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B-HART, Make a Difference!

B-HART event

Welcome to B-HART

B-HART is a social enterprise with the goal of promoting positive cultural change in the disability sector by elevating the understanding and application of human-centred and human rights-based approaches.  

Our mission is to elevate a human-centred and human rights-based model of management, leadership, and service practices, as the preferred practice model throughout the disability sector.  

At B-HART, we are dedicated to transforming human rights from principles and policy to accessible practice standards for service providers and service participants alike.  We are a service for providers of disability supports and services and we do this in partnership with both providers of services and people living with disabilities. 

If you’re visiting our website, it might be out of curiosity, but we are hoping it's because you yourself are dedicated to making a positive difference in the lives of people living with disabilities and value the transformative potential of Human Rights-based approaches.

B-HART Services

Our mission at B-HART is to elevate human rights–based policies, practices, and approaches as the benchmarks of all care and support services and management practices in the disability provider sector. 

B-HART stands for human rights-based accreditation, resources, and training.

At B-HART we acknowledge the unique and inspiring journey the disability movement and the disability care and support sector have been on since Australia embraced the HOPE of the UN Convention on the Rights of Persons with Disabilities by ratifying it in 2007.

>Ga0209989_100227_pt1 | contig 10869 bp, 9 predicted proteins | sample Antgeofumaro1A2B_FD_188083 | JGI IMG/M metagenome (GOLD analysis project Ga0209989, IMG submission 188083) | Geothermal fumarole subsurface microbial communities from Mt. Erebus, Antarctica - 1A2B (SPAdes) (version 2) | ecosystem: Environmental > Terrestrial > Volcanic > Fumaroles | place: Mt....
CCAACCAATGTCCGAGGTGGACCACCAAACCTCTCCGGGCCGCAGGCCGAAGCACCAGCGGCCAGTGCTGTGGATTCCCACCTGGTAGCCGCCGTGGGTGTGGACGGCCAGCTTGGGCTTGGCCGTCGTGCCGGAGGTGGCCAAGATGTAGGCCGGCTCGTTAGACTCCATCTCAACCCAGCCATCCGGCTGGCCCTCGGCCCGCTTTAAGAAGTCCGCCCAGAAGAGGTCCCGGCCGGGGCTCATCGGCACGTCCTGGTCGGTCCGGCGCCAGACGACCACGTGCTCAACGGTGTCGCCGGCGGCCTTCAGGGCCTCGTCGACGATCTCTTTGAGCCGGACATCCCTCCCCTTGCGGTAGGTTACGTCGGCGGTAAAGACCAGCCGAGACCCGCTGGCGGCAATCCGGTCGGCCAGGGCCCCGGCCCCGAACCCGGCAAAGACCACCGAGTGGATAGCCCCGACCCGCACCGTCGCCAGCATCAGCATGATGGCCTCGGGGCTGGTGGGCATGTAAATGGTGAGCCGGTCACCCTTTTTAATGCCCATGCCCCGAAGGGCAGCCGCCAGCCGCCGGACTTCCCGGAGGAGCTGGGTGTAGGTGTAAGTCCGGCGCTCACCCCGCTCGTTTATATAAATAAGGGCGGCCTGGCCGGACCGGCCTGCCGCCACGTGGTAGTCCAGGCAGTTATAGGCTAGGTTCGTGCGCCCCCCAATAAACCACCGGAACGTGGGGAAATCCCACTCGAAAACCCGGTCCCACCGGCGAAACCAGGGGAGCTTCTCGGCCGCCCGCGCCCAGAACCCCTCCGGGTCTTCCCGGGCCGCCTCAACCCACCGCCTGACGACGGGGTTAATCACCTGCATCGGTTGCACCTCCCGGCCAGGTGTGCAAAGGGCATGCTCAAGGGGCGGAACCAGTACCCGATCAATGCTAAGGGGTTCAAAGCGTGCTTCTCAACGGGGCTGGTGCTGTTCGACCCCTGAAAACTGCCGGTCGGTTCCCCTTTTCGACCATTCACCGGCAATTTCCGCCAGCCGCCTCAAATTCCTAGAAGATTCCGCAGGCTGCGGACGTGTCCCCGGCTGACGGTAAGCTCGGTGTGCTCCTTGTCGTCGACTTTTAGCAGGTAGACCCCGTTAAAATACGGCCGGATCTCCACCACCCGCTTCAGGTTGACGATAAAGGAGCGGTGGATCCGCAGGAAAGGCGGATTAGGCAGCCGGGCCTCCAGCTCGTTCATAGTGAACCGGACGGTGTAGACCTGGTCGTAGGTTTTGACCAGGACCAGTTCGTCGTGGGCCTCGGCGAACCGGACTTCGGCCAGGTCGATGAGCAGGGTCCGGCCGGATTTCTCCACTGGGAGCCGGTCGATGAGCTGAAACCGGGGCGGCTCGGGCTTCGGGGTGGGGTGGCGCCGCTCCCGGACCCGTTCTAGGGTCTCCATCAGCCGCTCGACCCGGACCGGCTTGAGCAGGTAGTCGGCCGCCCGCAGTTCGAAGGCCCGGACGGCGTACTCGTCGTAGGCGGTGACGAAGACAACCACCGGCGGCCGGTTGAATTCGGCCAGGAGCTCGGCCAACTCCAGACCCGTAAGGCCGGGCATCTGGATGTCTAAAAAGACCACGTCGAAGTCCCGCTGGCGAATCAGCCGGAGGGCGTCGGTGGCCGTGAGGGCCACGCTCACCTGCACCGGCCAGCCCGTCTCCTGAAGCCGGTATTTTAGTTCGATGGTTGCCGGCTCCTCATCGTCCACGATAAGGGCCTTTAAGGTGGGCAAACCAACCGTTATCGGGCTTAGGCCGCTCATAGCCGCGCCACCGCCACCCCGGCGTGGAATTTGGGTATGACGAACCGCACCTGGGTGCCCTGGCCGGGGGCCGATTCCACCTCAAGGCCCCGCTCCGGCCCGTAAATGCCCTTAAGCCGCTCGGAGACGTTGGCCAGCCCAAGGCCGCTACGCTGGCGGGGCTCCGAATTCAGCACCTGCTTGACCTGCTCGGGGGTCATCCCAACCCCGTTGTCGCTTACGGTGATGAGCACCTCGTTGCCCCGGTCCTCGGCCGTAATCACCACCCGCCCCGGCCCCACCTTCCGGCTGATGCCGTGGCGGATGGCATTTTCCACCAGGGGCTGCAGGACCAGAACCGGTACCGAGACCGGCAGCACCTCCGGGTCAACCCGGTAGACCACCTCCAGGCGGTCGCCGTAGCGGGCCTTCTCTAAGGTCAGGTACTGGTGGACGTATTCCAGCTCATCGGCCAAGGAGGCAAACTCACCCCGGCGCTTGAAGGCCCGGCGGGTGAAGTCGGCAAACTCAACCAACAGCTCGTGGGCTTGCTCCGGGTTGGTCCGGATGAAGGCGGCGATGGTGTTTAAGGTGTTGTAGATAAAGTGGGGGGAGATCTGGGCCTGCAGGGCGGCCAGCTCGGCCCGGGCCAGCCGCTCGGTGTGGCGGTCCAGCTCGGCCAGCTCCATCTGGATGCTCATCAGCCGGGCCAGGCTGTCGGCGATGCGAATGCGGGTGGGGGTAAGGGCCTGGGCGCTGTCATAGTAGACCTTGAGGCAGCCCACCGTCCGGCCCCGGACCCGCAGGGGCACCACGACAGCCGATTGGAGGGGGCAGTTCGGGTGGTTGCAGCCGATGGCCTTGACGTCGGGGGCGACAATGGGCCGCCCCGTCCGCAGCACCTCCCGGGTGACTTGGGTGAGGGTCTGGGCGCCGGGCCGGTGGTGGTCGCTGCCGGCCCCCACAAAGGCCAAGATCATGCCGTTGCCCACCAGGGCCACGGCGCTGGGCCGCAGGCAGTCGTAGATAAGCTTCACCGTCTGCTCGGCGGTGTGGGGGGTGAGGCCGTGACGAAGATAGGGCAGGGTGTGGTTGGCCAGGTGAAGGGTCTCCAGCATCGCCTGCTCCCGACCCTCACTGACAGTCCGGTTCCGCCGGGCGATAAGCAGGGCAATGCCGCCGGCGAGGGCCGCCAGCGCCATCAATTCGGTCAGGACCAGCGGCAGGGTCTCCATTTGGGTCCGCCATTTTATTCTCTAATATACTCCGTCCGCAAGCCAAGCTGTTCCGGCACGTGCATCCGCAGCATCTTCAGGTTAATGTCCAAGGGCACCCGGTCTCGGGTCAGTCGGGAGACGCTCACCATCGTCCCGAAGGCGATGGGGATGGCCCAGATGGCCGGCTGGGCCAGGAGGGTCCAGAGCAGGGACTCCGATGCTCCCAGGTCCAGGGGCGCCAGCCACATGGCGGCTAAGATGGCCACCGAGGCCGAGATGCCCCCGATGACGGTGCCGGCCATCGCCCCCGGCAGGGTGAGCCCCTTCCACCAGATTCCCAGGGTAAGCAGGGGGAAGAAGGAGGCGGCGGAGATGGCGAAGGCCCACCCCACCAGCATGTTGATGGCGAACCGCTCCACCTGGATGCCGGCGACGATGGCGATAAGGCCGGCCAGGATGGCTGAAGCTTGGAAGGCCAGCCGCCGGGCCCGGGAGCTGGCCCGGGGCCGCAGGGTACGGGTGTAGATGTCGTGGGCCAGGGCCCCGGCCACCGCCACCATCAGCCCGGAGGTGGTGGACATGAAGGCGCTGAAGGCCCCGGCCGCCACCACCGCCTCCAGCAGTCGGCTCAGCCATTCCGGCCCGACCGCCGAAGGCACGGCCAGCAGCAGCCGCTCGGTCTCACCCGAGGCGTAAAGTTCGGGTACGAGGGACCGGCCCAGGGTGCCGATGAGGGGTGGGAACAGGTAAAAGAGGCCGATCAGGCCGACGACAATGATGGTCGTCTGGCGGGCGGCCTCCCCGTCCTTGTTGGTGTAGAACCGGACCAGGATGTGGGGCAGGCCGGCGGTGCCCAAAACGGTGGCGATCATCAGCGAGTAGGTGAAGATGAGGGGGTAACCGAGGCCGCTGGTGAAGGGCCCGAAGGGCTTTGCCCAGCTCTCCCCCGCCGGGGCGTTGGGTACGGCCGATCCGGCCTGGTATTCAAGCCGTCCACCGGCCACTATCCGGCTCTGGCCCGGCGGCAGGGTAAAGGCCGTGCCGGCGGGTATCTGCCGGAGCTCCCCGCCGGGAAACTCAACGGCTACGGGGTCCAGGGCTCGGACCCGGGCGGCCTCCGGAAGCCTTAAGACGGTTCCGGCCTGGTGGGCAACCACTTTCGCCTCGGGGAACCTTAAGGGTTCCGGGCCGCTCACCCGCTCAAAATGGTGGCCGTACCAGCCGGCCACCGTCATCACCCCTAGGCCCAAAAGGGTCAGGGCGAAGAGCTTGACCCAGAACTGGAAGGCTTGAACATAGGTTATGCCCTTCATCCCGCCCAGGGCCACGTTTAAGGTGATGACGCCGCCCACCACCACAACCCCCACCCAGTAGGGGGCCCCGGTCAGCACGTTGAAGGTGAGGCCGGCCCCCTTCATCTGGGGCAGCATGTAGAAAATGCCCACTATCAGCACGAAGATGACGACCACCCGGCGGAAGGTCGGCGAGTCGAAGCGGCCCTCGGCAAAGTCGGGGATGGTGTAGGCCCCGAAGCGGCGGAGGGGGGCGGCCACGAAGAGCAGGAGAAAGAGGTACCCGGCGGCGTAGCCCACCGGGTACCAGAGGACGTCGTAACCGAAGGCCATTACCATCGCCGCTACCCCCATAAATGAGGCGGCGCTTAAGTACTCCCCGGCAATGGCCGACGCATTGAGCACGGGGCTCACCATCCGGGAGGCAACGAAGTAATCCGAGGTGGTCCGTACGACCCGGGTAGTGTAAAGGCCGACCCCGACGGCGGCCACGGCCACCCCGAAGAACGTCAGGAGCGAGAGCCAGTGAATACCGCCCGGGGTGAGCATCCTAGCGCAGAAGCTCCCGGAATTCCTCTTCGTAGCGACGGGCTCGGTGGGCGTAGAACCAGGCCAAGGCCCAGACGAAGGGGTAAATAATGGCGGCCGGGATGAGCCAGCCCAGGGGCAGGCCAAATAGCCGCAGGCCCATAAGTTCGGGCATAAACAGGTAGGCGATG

In 2013 Australia established the NDIS. The NDIS is Australia’s PROMISE to people living with disabilities that they will have control over the resources available to them for services and supports and access to an open marketplace for them to freely choose their services and supports.

BHART recognises how transformative this has been for many people living with disabilities and their families.

The UN Convention clearly describes disability as a concept. It is the way we look at people, judge them, make assumptions about them and decisions based on these assumptions, and how this is what disables them, not necessarily their impairment.

So basically, disability is a label we give people. Looking beyond this label is how we start to respect peoples human rights.

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